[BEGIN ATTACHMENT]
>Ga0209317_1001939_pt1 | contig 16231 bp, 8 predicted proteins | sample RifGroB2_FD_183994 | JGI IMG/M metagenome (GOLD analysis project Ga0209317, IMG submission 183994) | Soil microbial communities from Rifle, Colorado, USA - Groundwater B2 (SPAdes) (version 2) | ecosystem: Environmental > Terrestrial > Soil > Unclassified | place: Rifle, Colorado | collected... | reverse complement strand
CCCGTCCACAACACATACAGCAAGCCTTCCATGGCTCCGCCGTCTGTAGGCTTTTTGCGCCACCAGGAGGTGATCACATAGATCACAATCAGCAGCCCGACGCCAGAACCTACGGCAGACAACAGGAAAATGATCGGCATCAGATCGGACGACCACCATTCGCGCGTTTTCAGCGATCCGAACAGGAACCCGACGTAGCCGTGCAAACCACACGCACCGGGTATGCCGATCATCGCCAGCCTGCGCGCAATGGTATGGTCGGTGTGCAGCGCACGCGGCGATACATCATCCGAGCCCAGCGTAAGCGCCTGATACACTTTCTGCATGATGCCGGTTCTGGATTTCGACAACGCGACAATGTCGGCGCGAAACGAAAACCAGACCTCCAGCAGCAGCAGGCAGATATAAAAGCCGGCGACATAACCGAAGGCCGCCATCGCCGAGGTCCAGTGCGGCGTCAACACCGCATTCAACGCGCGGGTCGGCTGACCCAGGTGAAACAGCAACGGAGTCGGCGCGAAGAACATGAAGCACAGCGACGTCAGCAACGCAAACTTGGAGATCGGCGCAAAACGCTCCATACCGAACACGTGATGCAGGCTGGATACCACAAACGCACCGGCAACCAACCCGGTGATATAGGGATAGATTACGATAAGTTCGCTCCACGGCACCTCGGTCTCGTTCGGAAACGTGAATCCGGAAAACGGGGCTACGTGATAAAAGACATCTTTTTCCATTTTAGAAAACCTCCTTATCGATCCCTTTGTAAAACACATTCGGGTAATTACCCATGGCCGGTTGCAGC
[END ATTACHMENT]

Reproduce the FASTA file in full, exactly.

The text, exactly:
>Ga0209317_1001939_pt1 | contig 16231 bp, 8 predicted proteins | sample RifGroB2_FD_183994 | JGI IMG/M metagenome (GOLD analysis project Ga0209317, IMG submission 183994) | Soil microbial communities from Rifle, Colorado, USA - Groundwater B2 (SPAdes) (version 2) | ecosystem: Environmental > Terrestrial > Soil > Unclassified | place: Rifle, Colorado | collected... | reverse complement strand
CCCGTCCACAACACATACAGCAAGCCTTCCATGGCTCCGCCGTCTGTAGGCTTTTTGCGCCACCAGGAGGTGATCACATAGATCACAATCAGCAGCCCGACGCCAGAACCTACGGCAGACAACAGGAAAATGATCGGCATCAGATCGGACGACCACCATTCGCGCGTTTTCAGCGATCCGAACAGGAACCCGACGTAGCCGTGCAAACCACACGCACCGGGTATGCCGATCATCGCCAGCCTGCGCGCAATGGTATGGTCGGTGTGCAGCGCACGCGGCGATACATCATCCGAGCCCAGCGTAAGCGCCTGATACACTTTCTGCATGATGCCGGTTCTGGATTTCGACAACGCGACAATGTCGGCGCGAAACGAAAACCAGACCTCCAGCAGCAGCAGGCAGATATAAAAGCCGGCGACATAACCGAAGGCCGCCATCGCCGAGGTCCAGTGCGGCGTCAACACCGCATTCAACGCGCGGGTCGGCTGACCCAGGTGAAACAGCAACGGAGTCGGCGCGAAGAACATGAAGCACAGCGACGTCAGCAACGCAAACTTGGAGATCGGCGCAAAACGCTCCATACCGAACACGTGATGCAGGCTGGATACCACAAACGCACCGGCAACCAACCCGGTGATATAGGGATAGATTACGATAAGTTCGCTCCACGGCACCTCGGTCTCGTTCGGAAACGTGAATCCGGAAAACGGGGCTACGTGATAAAAGACATCTTTTTCCATTTTAGAAAACCTCCTTATCGATCCCTTTGTAAAACACATTCGGGTAATTACCCATGGCCGGTTGCAGC